Thursday, January 06, 2000

Couple travels Ohio for railroad safety program

The Associated Press

        NORWALK, Ohio — A couple whose son died in a car-train crash are using money from their lawsuit award to help communities make rail crossings safer.

        Dennis and Vicky Moore, of Canal Fulton in northeast Ohio, travel the state, encouraging city and county officials to study crossing upgrades and promoting their Angels on Track Foundation.

        The foundation also matches money that is spent on safety improvements. It is funded by $5.3 million in damages the Moores were awarded in a civil lawsuit after their son's death.

        Ryan Moore, 16, and two friends were killed in the crash March 25, 1995, at a Stark County crossing marked only with a sign. Ryan's brother and two friends were seriously injured.

        “My husband and I didn't think about crossings the way we do now, but it took the deaths of one of our sons and two of his friends,” Mrs. Moore said. “We're trying to turn his death into something positive.”

        There were no gates, lights, bells or stop signs at the crossing even though it is at the bottom of a hill and was considered dangerous, Mrs. Moore said.

        The Moores this week made their pitch to the Huron County commissioners who said they were considering setting up a rail safety committee. Such panels research crossing traffic counts and put priorities on upgrades at each crossing in a county.

        “This is something we need to analyze,” Commissioner Amy Hookway said Wednesday. “We shouldn't depend on the state or federal government.”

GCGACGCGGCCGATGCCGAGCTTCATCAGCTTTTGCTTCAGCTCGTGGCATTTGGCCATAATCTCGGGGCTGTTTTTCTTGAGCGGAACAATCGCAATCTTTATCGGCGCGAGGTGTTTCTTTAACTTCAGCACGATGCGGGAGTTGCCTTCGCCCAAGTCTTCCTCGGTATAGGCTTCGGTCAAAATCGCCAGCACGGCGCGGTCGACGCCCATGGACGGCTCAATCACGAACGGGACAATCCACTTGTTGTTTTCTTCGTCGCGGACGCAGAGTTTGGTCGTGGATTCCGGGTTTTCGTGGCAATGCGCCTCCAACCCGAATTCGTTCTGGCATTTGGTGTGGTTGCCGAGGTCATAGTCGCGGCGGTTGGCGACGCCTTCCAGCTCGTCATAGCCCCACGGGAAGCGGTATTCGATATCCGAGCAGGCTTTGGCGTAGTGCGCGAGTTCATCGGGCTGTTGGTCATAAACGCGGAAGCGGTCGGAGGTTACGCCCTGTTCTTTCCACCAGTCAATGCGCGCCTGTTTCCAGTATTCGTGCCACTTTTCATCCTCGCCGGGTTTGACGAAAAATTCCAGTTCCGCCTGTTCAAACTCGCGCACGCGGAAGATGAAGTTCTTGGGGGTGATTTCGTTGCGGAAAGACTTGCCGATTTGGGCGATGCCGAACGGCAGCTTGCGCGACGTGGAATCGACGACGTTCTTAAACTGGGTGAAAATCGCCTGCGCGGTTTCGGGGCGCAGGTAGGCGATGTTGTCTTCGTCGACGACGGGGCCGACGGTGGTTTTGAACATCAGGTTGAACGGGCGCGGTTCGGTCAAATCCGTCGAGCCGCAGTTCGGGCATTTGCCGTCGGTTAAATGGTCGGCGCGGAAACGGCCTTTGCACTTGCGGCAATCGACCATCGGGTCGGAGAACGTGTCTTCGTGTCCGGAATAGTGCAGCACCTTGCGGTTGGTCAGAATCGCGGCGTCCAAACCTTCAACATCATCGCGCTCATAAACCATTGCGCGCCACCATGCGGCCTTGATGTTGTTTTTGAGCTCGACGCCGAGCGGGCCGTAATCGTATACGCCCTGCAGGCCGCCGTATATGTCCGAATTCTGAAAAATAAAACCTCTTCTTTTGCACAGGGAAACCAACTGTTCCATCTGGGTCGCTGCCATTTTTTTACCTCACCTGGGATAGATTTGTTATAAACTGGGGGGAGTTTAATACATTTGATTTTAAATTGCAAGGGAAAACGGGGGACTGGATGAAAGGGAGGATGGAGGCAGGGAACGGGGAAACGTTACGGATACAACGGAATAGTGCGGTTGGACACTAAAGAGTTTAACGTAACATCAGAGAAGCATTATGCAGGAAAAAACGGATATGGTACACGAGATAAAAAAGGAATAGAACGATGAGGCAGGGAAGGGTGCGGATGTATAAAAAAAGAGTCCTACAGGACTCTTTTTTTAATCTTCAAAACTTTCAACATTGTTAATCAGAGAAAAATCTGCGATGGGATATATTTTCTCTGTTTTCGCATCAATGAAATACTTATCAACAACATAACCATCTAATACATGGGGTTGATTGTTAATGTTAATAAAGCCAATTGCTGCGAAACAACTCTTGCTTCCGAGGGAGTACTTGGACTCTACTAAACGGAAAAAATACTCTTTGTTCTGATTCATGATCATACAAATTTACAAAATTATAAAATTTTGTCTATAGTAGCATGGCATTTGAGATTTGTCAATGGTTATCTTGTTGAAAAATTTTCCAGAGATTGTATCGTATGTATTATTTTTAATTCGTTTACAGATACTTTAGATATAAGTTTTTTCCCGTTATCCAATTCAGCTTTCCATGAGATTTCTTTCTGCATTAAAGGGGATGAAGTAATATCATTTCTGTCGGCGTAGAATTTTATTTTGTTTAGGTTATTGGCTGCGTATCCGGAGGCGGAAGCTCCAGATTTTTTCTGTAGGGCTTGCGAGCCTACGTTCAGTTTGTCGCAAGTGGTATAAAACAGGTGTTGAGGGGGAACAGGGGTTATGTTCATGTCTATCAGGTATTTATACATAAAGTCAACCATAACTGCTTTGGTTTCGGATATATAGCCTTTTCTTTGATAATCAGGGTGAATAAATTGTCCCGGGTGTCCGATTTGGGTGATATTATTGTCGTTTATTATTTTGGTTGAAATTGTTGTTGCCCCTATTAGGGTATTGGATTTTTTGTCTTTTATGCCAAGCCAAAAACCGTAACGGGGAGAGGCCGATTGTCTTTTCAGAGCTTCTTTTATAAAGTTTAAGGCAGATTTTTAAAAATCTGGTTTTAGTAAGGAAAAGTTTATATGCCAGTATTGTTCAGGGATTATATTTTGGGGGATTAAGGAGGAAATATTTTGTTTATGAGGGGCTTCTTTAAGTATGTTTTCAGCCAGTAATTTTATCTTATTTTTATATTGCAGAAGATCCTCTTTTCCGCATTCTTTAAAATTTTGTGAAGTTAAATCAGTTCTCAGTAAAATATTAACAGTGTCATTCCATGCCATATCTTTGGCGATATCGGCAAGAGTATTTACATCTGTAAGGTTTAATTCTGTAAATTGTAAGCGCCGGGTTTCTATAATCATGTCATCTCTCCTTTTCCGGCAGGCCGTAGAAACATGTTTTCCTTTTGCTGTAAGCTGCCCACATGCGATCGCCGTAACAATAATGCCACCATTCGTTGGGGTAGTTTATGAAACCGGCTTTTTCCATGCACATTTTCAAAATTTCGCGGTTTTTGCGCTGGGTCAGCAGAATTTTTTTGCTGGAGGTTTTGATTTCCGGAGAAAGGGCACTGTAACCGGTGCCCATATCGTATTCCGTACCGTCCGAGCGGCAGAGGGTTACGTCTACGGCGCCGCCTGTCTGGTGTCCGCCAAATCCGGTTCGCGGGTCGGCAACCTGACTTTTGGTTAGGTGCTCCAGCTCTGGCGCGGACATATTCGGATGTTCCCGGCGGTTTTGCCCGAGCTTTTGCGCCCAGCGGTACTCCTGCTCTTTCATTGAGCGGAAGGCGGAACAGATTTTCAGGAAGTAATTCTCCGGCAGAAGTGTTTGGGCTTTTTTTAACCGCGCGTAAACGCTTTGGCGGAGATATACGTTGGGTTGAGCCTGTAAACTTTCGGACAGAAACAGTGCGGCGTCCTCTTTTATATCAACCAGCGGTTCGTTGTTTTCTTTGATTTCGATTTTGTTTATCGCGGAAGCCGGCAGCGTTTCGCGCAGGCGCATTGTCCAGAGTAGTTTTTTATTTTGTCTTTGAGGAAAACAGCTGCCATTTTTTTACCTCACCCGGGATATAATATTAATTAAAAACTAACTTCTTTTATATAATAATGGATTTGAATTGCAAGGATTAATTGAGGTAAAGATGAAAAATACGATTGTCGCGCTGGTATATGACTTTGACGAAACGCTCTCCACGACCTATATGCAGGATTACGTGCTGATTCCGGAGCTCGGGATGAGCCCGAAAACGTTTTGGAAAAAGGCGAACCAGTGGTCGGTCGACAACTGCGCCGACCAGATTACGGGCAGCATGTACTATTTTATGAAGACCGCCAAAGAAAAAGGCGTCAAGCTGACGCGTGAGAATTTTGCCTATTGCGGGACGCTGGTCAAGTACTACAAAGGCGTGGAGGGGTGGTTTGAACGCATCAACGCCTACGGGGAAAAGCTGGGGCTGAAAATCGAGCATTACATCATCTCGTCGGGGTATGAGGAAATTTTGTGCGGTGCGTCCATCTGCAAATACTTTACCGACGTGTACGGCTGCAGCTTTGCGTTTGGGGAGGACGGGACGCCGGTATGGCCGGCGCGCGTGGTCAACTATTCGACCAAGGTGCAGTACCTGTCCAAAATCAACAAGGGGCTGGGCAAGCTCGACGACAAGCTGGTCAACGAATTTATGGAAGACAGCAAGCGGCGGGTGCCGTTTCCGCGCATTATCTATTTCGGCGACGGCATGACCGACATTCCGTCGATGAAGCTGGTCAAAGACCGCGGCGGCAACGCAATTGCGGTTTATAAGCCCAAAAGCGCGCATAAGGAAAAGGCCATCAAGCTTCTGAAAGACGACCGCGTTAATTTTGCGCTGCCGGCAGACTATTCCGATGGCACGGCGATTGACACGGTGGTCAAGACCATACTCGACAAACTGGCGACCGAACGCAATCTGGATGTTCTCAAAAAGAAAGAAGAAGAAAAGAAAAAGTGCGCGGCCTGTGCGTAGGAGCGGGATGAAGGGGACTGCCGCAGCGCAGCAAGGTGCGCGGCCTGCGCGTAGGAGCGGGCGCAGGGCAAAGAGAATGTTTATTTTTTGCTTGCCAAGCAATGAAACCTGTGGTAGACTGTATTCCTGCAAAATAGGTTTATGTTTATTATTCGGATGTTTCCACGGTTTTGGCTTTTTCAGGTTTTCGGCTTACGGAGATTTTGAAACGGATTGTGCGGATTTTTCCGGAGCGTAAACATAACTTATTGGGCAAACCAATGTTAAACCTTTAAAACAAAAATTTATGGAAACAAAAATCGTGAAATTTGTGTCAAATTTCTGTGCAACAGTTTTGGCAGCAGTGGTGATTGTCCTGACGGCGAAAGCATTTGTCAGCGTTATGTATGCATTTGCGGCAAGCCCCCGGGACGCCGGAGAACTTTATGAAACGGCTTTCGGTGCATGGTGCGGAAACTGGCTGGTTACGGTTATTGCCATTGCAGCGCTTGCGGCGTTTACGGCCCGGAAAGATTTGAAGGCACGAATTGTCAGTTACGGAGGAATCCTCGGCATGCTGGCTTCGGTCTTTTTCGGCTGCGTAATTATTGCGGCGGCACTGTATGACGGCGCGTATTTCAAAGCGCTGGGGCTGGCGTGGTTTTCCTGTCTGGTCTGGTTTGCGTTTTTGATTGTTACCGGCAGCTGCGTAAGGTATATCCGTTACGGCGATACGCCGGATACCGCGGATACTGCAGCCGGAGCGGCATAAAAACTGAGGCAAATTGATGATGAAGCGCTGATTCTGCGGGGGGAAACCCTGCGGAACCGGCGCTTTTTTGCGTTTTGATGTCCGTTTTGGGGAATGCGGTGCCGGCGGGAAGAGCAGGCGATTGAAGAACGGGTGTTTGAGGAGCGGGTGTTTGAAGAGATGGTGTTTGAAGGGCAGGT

Wayne, Stark and Delaware counties have set up similar committees.

        “We don't enjoy doing this,” Mrs. Moore said. “I'm going to cry as soon as I leave here. It's very emotional.”

        The state uses federal highway money to upgrade an average of 80 crossings each year in Ohio, said Rob Marvin, chief of the Public Utilities Commission of Ohio's Railroad Division.

        An additional 10 to 15 crossings are upgraded with crossing gates and lights each year through a state program, he said.

        The cost ranges from $90,000 to $200,000, with an average of $150,000, Mr. Marvin said. State and local money pays for 90 percent of the upgrade. The railroads pay 10 percent.

        The Angels on Track Foundation matches local funds up to one-third of the total cost of the project, Mrs. Moore said.

        “We limited the amount so that the state won't quit,” she said. “We don't want them to back out of their commitment.”


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